Bring Native American Mounds Back to Forest Park: a Rally STL Submission

The following is an idea I submitted to Rally STL. Unfortunately, none of the images submitted were included in the post on their site, and the idea is really a visual one. The description and reasoning is below, but beyond that, one of the best things is that this idea is imminently affordable. Check out the idea and go to Rally STL and vote it up. You can vote for an idea once each day.

Edit: As a result of the excellent comments made below, I have sent this proposal to an historic preservation officer of the Osage Nation. Clearly there exist a myriad of cultural and historical concerns when considering a project of this sort, and it would never progress without the involvement of relevant groups. However, earthen mounds have a long and varied history and even mounds evocative of the region's history could play an important educational role.

One of early nicknames for St. Louis was Mound City. Now not much in use, the name paid homage to the legacy of Native American mound builders which remained into the past century as the city was expanded and developed. While Cahokia Mounds in Illinois is well known, mounds in the City of St. Louis were destroyed, including during construction for the 1904 World's Fair in Forest Park. We celebrate the fair in many ways, but not what it destroyed. The celebrate our region's cultural history, commemorative mounds should be built in the park.

Forest Park_mound
{image of mound in Forest Park prior to destruction for 1904 World's Fair}

This project proposes building half a dozen earthen mounds in Forest Park, perhaps within the grove of trees adjacent to the visitor center, or between the visitor center parking lot and Pagoda Circle. The location need not be specific. The earthen mounds, covered in grass, would be inexpensive to build and maintain. Building the mounds itself could be a community project and provide a hands-on way to explore the history of those living hear 1,000 years ago.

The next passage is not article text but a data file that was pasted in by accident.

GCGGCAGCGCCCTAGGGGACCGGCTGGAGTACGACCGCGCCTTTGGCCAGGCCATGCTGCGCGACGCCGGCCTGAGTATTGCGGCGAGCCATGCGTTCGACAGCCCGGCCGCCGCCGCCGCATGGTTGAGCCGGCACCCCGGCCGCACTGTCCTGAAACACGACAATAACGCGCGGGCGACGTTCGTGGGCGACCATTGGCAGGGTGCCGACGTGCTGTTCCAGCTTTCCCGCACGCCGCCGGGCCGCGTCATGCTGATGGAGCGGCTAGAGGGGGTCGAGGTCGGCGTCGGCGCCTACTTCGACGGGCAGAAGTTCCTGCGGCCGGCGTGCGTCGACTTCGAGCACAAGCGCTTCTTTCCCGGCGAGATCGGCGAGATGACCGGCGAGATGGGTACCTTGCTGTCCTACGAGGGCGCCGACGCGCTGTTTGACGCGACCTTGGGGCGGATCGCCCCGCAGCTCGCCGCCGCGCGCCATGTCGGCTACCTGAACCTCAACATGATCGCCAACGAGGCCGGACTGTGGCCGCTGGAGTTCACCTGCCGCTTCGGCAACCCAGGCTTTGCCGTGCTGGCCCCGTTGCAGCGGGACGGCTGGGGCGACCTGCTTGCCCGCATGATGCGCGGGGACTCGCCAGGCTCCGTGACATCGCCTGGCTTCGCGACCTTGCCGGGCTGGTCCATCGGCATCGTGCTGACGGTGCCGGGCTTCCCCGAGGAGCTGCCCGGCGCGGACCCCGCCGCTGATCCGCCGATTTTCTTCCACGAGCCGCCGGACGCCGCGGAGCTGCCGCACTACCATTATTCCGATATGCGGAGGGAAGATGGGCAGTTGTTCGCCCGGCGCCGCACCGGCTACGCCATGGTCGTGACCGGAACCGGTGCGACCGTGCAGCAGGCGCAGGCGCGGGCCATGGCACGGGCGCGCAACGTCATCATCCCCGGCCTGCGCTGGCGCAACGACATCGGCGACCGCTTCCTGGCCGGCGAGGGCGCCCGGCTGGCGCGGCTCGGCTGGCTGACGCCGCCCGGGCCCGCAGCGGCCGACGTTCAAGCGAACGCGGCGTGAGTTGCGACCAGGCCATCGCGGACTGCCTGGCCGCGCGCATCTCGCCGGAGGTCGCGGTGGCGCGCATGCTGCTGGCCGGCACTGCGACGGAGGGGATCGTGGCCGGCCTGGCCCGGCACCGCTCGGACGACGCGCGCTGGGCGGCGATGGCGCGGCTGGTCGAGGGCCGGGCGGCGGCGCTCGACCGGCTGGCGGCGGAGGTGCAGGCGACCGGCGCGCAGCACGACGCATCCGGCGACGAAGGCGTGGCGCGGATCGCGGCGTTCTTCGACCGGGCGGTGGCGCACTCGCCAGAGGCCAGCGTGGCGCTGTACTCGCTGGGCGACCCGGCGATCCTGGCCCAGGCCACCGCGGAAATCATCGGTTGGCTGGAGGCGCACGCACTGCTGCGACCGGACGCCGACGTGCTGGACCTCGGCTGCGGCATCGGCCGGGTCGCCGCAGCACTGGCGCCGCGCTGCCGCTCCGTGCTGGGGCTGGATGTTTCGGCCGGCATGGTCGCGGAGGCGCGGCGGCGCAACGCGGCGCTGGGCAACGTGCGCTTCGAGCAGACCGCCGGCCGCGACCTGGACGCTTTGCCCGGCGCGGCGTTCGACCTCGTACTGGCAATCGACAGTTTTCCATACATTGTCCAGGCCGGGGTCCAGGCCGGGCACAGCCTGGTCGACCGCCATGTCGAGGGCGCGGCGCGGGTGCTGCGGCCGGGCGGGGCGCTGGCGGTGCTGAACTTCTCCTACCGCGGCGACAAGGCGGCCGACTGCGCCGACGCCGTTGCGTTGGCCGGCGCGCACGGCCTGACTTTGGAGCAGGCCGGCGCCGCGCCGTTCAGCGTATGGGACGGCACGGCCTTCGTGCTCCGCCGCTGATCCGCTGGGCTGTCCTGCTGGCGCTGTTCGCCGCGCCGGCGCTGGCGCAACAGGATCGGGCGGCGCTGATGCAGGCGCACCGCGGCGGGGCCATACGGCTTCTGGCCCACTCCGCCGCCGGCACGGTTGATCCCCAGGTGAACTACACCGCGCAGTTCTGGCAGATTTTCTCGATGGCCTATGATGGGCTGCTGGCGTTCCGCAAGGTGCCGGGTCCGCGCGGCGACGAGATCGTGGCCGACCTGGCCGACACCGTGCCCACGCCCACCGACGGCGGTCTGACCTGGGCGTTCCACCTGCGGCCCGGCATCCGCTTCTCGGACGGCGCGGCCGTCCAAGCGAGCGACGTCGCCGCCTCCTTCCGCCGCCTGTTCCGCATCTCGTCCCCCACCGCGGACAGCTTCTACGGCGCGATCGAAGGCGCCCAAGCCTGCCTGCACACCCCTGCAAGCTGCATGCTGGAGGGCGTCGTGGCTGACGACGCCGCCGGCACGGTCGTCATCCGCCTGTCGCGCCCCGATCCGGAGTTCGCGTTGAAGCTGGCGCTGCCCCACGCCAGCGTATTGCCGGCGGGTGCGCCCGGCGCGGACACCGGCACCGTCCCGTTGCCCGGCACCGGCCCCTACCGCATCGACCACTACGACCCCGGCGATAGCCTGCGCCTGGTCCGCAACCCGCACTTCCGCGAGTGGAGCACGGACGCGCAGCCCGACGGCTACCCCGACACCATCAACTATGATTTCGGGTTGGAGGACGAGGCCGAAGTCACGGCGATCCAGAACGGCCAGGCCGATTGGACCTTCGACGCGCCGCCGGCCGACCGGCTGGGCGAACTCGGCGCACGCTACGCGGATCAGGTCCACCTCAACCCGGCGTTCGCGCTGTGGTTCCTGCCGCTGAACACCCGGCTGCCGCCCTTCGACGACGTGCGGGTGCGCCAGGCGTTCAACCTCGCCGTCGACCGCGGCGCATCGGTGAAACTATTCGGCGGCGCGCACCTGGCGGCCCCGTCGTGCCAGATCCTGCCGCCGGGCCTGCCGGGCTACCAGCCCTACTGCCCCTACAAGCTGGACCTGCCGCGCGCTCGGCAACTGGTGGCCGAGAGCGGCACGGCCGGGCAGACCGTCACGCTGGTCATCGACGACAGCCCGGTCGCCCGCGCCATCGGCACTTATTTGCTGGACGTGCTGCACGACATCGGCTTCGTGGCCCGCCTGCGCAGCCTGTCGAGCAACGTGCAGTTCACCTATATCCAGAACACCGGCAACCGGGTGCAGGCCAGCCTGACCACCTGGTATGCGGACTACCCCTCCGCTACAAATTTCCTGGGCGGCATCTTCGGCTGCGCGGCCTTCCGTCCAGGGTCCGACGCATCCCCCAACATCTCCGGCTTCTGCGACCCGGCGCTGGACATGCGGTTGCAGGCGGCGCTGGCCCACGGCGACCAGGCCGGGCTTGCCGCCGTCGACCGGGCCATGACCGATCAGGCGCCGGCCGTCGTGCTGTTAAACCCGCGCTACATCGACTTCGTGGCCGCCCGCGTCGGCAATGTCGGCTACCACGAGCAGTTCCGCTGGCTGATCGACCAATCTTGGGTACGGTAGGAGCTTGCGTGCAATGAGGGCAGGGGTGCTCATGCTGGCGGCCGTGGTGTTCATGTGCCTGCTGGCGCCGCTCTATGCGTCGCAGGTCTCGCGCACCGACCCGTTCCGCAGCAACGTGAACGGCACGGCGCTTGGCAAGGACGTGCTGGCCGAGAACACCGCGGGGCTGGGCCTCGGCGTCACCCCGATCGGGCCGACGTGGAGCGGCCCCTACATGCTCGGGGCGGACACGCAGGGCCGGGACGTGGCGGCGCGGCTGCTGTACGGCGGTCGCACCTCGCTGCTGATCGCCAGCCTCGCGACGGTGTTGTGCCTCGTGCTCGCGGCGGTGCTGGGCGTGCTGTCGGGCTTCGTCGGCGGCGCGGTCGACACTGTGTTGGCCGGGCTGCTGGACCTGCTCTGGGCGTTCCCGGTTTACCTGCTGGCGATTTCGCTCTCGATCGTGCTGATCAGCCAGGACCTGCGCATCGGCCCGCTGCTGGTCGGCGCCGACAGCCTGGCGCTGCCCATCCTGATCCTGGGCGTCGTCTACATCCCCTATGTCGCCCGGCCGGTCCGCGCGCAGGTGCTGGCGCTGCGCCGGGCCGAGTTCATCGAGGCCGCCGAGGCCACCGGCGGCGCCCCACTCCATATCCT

Fullscreen capture 1232012 20957 PM.bmp
{a granite marker notes the spot in North City where the Big Mound once stood}

Fullscreen capture 1232012 21812 PM.bmp
{Sugarl Loaf Mound is the last mound left in Mound City}

The presence of small mounds of ~10ft in height would have numerous benefits, including creating an attractive sense of place, provide creative play space for children and serve as an educational site with descriptive signage. Their presence in Forest Park would not only be historically accurate, but also bring the story of our region's incredible history to our most treasured and visited park.

{mounds could appear similar to these at Hopewell Culture National Historic Park in Ohio}

{the mounds could serve multiple purposes – the Earthen Dove Effigy Mound in Wisconsin}

[edit] Added context for the Earthen Dove Effigy Mound:

The Earthen Dove Effigy Mound is a "living memorial" which pays tribute to POWs and MIAs. This "living memorial" is a replica of a Native American effigy mound. It was designed by David Giffey and constructed by volunteers from throughout Wisconsin. It contains soil from all 72 counties as well as hundreds of locations throughout the United States.

At a 1989 dedication ceremony, Vietnam veteran and Native American, John Beaudin (Wa Kanja Hoohega), explained the symbolic purpose of the mound: "It is a spiritual place where you can go and let your mother, the Earth, hold you. Let the children play on it. Dance on it. Use it to unload your grief and pain, to renew and strengthen you. Lay back in the soft fold of its wings and let Mother Earth unburden you. Then get up and leave your troubles and cares there on the mound, as you walk, away, renewed and refreshed."

Forest Park_mound2
{another image of a mound in Forest Park}

Forest Park_mound3
{a map of mounds in Forest Park – once on Art Hill and below}